With the picturesque beauty of the Ozarks comes a less welcome feature for many Springfield, MO residents: allergy season. 

The lush, green landscapes, while gorgeous, also harbor a range of allergens that, come spring and fall, can turn your idyllic outdoor experience into a sneeze-fest. 

Thankfully, by optimizing your home’s HVAC system and incorporating a few additional strategies, you can minimize the assault of pollen, mold, and other allergens. 

(And remember, we here at F&S Master Air are always ready to assist you in preparing your home for the allergy onslaught.)

Let’s dive into it. 

8 Steps to Help You Fight Back Against Those Annoying Allergens

1. Change or Clean Your HVAC Filters Regularly

The most fundamental step in maintaining indoor air quality is ensuring your HVAC filters are clean. 

Over time, they can accumulate dust, pollen, and other allergens, thereby reducing their effectiveness. 

For peak allergy season in the Ozarks, consider switching to high-efficiency particulate air (HEPA) filters, which can trap particles as small as 0.3 microns (like pollen and pet dander).

2. Consider Upgrading to an Air Purifier

While changing filters is essential, homeowners may also benefit from a whole-house air purifier

These systems work in tandem with your HVAC to remove allergens from circulating air, providing an extra layer of protection.

3. Maintain Clean Ducts

Duct cleaning isn’t something homeowners think about regularly, but dirty ducts can circulate allergens throughout your home. 

Every few years, especially if you notice a buildup of dust or reduced air quality, consider having your ducts professionally cleaned.

4. Keep Windows Closed During Peak Pollen Times

In the Springfield area, tree pollens peak in the spring, grass pollens in late spring and early summer, and weed pollens in late summer to fall. 

Monitor local pollen counts and keep windows and doors closed during these times. Rely on your HVAC for ventilation, ensuring that the filtered air minimizes allergen exposure.

5. Maintain Indoor Humidity Levels

In the humid climate of the Ozarks, mold can be a significant concern. 

Using a humidifier or a dehumidifier to keep indoor humidity between 30-50% can prevent mold growth and reduce allergens.

6. Introduce House Plants

Certain houseplants, like the spider plant or peace lily, can naturally purify the air, helping to reduce indoor pollutants. 

Just ensure you’re not allergic to the plants you choose!

Here’s a list of plants known to help improve indoor air quality:

  • Spider Plant (Chlorophytum comosum): Effective at removing pollutants such as formaldehyde and benzene.
  • Peace Lily (Spathiphyllum): Can help reduce airborne toxins like ammonia, benzene, and formaldehyde.
  • Boston Fern (Nephrolepis exaltata): Known for its ability to remove formaldehyde and act as a natural humidifier.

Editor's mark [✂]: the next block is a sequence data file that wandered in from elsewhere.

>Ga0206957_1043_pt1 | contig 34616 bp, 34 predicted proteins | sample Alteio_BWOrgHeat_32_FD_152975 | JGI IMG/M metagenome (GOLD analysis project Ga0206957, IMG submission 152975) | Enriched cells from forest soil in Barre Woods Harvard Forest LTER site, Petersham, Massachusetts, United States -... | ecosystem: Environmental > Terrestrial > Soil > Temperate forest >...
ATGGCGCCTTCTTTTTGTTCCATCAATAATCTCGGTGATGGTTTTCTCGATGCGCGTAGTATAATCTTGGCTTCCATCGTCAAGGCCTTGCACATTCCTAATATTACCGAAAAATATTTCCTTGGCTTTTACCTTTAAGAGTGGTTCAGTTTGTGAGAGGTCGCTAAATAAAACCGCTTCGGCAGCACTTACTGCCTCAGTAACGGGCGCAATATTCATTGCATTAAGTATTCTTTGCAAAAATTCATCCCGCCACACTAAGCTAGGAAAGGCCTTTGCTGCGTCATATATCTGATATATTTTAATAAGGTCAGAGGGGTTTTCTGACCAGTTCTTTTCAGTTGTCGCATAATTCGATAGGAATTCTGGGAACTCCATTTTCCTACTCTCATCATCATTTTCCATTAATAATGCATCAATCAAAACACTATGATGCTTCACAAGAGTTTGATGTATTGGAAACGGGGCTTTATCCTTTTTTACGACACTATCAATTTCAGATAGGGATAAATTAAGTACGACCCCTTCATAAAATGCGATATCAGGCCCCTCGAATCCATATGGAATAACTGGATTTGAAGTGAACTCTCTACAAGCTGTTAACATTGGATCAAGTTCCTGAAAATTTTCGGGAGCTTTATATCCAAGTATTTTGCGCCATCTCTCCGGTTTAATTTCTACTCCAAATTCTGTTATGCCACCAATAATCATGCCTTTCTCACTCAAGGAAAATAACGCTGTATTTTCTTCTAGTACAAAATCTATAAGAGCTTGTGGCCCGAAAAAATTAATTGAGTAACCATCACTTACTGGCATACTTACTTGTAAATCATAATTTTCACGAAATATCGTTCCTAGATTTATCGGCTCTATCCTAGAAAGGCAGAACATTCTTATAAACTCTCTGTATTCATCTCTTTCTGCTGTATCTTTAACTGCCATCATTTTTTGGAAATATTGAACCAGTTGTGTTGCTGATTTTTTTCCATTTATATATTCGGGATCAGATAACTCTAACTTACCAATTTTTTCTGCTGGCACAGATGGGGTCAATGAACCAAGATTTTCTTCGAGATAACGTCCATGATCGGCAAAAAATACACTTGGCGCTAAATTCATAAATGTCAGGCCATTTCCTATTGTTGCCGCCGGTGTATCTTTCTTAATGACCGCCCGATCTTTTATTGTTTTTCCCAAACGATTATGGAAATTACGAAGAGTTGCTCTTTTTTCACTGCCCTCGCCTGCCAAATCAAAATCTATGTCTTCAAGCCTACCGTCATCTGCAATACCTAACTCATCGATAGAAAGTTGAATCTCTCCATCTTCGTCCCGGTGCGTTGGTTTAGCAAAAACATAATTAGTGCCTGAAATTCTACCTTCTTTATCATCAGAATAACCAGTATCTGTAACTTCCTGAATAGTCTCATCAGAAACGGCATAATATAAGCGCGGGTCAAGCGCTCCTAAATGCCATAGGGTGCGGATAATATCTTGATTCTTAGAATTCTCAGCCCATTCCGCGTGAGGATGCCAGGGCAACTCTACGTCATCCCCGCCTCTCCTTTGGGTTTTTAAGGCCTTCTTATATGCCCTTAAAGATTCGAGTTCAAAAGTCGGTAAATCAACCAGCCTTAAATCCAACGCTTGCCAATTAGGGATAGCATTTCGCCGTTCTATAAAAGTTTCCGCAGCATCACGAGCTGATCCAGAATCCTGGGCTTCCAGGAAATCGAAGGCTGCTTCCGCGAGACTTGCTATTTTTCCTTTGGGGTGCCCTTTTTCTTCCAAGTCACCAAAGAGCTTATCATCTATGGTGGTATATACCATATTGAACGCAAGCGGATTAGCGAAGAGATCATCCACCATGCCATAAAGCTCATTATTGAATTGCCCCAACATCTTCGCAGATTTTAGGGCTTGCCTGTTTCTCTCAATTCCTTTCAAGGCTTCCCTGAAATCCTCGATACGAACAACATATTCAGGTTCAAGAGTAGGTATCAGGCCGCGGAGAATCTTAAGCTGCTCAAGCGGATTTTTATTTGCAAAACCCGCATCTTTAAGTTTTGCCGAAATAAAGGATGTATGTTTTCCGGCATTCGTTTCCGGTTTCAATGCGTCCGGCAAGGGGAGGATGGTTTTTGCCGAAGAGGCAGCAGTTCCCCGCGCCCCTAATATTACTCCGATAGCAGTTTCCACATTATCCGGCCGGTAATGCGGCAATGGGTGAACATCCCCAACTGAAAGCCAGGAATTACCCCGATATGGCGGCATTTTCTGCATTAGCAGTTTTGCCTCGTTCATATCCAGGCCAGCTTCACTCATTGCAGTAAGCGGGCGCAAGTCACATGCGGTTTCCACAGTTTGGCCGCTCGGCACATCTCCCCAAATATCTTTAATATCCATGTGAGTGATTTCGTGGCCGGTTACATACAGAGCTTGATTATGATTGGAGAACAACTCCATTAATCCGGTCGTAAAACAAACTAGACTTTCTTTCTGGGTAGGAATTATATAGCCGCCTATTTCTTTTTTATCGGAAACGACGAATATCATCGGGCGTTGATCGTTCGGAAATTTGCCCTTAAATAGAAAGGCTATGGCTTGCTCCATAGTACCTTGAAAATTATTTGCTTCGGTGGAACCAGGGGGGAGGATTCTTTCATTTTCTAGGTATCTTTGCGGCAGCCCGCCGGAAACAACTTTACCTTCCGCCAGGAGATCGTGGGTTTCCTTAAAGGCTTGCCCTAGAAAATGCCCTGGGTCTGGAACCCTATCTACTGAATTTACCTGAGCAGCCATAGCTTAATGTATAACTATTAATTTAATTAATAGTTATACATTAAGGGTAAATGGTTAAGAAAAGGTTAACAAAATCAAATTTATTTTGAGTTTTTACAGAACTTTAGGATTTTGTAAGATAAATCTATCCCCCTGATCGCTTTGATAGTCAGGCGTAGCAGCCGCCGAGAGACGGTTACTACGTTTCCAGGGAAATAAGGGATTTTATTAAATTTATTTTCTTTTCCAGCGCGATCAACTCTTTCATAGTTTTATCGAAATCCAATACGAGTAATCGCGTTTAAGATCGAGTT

• Snake Plant (Sansevieria trifasciata): Releases oxygen at night while removing toxins like formaldehyde, xylene, toluene, and nitrogen oxides.
  • Bamboo Palm (Chamaedorea seifrizii): Effective at removing airborne chemicals and humidifying the air.
  • Aloe Vera: Not only has healing properties for the skin but also helps remove formaldehyde and benzene.
  • Rubber Plant (Ficus elastica): Efficient at purifying air polluted with formaldehyde.
  • Golden Pothos (Epipremnum aureum): Helps eliminate formaldehyde, xylene, toluene, benzene, carbon monoxide, and more.
  • Chrysanthemum (Chrysanthemum morifolium): Effective at removing benzene, a common solvent found in paint and plastics.
  • Dracaena: Several varieties exist, all of which can remove pollutants like benzene, formaldehyde, trichloroethylene, xylene, and toluene.
  • Gerbera Daisy (Gerbera jamesonii): Effective at removing benzene and trichloroethylene and known to release oxygen at night.
  • Barberton Daisy (Gerbera jamesonii): Known for removing trichloroethylene and benzene.
  • Azalea (Rhododendron simsii): Helps to combat formaldehyde from sources like plywood and foam insulation.
  • Mother-in-Law’s Tongue (Sansevieria trifasciata): Reduces formaldehyde levels, especially in humid conditions.

When choosing plants, it’s essential to consider the specific needs of each species regarding light, water, and care. Additionally, some plants may be toxic to pets, so it’s important to ensure they are placed out of reach or avoided altogether if you have curious animals.

7. Regular Home Cleaning

Vacuum at least once a week using a vacuum with a HEPA filter. 

Additionally, regularly wipe down surfaces to remove dust and pollen that may have entered your home.

8. Consult with HVAC Professionals

Whether you’re considering upgrading your HVAC system or just need some maintenance advice, local professionals like F&S Master Air can help. 

We have the expertise and local knowledge to guide you in making your home a haven from the allergens that plague the Ozarks—and we’d be more than happy to stop by and take a look at your system. 


Allergy season in Springfield, MO, and the broader Ozarks region can be challenging. 

But with a proactive approach (and by leveraging your home’s HVAC system effectively), you can breathe easier and enjoy the beauty of the region without the constant sneezing. 

Remember, F&S Master Air is always just a call away, and we’d love to help you prepare your home for any season.